The topic of relationships and money often triggers a variety of responses. In a recent ACCC poll, 67% of respondents said that they argue about money, and 79% said that it puts a strain on their relationship. Discussing financial priorities, debt and future goals with your partner can help avoid this tension. Use these financial topics to get your conversation started.
3 Financial Topics to Discuss With Your Partner
You don’t need to bring finances up on the first date, but any relationship headed in a serious direction or already there should. Although, you and your partner do need to work through each other’s financial strengths and weaknesses, goals and day-to-day financial practices to build a strong foundation.
This is a tough topic. It tends to be best handled with a little compassion for one another. Since everyone comes from a different financial background and life experiences, support and trust through this process can be very helpful. Keeping those tips in mind, here are three main financial topics to discuss with your partner.
What are your financial priorities? Do you value saving the most? What about charitable donations? You and your partner may differ widely on these items. You can still be a united front even though you have different priorities. The key is making each other’s priorities valuable to both of you.
Developing a financial plan to include different priorities is absolutely possible. Remember to keep your necessary living expenses and any debt at the forefront. Finally, after these items are taken care of, you can then look into other priorities.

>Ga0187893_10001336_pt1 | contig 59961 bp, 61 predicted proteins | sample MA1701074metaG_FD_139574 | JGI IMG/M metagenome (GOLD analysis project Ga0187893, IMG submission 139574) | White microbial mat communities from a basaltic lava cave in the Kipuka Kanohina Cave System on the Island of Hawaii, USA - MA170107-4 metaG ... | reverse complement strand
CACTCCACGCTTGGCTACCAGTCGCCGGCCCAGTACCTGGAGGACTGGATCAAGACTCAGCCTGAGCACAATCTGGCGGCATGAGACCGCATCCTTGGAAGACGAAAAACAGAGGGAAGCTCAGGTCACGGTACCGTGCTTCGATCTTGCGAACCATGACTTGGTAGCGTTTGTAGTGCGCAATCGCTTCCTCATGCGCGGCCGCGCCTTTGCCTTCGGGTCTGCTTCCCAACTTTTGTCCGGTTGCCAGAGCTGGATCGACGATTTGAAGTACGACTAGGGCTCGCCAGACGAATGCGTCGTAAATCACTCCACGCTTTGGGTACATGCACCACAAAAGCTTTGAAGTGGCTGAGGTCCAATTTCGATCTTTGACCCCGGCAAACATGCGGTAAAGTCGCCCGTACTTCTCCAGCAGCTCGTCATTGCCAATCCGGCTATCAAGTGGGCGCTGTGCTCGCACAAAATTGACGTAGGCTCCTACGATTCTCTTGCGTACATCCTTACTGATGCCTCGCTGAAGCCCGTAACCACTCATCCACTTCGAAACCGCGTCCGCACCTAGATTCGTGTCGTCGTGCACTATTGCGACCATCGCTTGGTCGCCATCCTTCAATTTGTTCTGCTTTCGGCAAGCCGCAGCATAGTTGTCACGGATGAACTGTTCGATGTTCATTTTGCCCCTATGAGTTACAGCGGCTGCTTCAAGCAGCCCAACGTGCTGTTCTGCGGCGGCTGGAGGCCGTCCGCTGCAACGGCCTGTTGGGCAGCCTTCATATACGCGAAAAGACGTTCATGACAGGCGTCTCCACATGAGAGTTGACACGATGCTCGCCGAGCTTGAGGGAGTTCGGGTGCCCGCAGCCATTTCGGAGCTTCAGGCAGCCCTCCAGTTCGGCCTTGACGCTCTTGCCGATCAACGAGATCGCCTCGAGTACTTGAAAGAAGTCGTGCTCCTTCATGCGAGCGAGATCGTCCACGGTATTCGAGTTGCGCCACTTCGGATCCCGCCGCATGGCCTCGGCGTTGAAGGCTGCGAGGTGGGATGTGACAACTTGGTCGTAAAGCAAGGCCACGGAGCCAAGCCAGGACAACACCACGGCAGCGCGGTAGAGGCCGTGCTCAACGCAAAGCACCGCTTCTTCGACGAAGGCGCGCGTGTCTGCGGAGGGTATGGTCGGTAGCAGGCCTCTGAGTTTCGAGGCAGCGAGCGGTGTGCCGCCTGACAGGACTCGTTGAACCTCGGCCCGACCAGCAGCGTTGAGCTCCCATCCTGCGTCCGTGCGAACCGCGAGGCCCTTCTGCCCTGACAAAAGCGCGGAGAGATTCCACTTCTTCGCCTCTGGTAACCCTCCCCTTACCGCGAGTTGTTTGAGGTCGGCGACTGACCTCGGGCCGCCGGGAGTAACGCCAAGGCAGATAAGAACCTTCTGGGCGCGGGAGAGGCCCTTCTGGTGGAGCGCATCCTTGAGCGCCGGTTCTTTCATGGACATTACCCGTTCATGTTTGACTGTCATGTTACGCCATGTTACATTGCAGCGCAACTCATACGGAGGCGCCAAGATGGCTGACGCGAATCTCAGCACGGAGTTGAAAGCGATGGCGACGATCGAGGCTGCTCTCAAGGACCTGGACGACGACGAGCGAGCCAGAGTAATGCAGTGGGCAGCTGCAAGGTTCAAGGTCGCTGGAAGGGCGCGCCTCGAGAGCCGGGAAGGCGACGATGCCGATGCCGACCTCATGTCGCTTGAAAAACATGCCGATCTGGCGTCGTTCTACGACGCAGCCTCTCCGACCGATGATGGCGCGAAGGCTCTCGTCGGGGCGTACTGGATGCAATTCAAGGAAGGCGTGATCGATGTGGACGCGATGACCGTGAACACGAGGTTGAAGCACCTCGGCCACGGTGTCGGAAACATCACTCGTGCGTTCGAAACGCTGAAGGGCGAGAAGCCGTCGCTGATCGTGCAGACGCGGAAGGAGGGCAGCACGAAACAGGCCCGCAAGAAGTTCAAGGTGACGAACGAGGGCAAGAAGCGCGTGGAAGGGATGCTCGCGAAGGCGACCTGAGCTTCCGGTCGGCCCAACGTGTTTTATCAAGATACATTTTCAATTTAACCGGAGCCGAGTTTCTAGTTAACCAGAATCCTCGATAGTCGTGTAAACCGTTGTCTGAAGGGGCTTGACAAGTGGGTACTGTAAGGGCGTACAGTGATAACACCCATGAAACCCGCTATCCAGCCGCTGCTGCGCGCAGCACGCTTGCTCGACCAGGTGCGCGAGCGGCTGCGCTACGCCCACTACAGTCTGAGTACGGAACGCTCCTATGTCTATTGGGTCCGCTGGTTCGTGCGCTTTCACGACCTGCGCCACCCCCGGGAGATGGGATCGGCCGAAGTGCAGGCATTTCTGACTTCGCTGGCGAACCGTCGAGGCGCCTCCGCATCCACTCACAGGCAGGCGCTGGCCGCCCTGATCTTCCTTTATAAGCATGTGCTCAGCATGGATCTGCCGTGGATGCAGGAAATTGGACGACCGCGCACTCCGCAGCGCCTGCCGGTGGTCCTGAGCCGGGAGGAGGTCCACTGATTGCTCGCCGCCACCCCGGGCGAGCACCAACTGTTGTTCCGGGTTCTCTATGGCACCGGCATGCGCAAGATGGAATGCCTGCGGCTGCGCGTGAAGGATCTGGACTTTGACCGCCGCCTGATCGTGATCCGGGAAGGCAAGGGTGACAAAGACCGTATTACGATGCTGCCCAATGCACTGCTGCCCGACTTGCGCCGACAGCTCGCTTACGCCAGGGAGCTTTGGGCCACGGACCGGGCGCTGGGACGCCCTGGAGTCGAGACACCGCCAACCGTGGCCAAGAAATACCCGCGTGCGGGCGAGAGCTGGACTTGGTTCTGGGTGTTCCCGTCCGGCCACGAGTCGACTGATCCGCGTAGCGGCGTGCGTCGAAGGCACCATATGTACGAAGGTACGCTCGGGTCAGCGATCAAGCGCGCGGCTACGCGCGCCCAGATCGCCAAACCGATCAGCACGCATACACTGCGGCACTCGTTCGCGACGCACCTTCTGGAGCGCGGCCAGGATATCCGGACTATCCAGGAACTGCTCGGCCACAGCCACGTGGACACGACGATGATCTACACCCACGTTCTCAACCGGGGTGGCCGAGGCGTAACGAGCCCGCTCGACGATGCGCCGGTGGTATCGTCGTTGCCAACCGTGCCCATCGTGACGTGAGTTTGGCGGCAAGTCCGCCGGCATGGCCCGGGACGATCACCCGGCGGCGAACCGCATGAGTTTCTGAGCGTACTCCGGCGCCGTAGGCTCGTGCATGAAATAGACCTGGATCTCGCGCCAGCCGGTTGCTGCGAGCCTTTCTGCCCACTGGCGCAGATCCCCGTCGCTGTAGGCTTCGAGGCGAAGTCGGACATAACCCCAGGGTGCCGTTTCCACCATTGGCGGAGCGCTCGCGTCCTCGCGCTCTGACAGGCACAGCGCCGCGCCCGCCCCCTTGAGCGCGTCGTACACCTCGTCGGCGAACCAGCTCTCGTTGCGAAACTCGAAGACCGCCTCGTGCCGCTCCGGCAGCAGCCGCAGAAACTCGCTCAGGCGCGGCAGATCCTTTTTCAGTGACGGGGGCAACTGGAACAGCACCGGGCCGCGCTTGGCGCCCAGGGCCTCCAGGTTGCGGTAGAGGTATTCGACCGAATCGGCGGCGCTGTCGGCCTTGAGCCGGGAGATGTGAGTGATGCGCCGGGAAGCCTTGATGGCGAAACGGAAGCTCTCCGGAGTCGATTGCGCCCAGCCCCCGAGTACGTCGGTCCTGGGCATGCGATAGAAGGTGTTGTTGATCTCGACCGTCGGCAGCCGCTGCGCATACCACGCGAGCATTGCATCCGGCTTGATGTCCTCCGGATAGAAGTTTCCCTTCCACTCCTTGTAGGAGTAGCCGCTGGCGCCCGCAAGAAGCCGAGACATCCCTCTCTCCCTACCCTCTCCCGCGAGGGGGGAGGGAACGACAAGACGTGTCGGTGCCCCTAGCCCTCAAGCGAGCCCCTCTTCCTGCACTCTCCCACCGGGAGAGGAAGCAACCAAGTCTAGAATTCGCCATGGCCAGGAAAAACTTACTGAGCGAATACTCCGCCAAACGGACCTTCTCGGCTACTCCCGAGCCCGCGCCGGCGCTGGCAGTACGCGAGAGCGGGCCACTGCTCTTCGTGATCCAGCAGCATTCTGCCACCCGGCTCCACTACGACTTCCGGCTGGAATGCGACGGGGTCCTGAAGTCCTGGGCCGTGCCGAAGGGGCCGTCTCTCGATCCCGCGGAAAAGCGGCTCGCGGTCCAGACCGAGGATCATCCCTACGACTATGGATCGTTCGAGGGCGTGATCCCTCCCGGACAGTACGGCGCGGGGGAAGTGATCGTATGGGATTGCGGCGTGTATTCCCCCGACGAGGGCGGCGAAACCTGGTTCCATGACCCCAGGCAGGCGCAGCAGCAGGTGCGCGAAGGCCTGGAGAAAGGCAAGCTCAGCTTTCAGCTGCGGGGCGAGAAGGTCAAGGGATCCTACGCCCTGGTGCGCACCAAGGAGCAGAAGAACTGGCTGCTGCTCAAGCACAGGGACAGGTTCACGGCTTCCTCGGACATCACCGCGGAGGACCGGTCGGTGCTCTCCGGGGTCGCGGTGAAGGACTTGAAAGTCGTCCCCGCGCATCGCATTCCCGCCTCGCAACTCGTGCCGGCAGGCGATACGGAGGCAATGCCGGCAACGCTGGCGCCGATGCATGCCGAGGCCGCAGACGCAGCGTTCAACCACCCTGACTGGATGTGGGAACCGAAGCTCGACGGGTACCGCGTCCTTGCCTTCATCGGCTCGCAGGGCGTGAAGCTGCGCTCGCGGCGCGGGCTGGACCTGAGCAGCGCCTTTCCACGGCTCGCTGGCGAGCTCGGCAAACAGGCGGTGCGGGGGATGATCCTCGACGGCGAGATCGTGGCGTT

Debt can be very difficult to get through, especially if someone has not been honest with their partner. Personally, I had some credit card debt going into marriage. I told my husband-to-be about it once we got engaged. It was a big relief that this news was received well. He appreciated knowing ahead of the wedding. As a result, we made a plan to eliminate the debt right away.
We both had student loan debt and made a plan to work on that together. It wasn’t separate debt anymore; we shared each other’s debt. Not everyone chooses this route, but it worked really well for us and the way we combined and managed our finances.
Address current debt and then move onto future debt. Is everyone comfortable with a large mortgage? What about car loans? Do you want to pay for most things in cash or pay yourself back each month? Getting on the same page in this area can make a world of difference.
Setting financial goals as a couple can be a tremendous and productive way to grow your relationship. As we have already seen, eliminating debt is one of the most common goals couples face. Saving, traveling and investing are some examples of other goals that pop up around relationships and money. Goals will be challenging, if not impossible, to reach if you aren’t working together.
Finally, when setting goals, remember to make them realistic, manageable, timely… in a nutshell SMART. These goals will vary widely from couple to couple. Overall, once priorities and debt are talked through, moving forward together with new goals should be much smoother.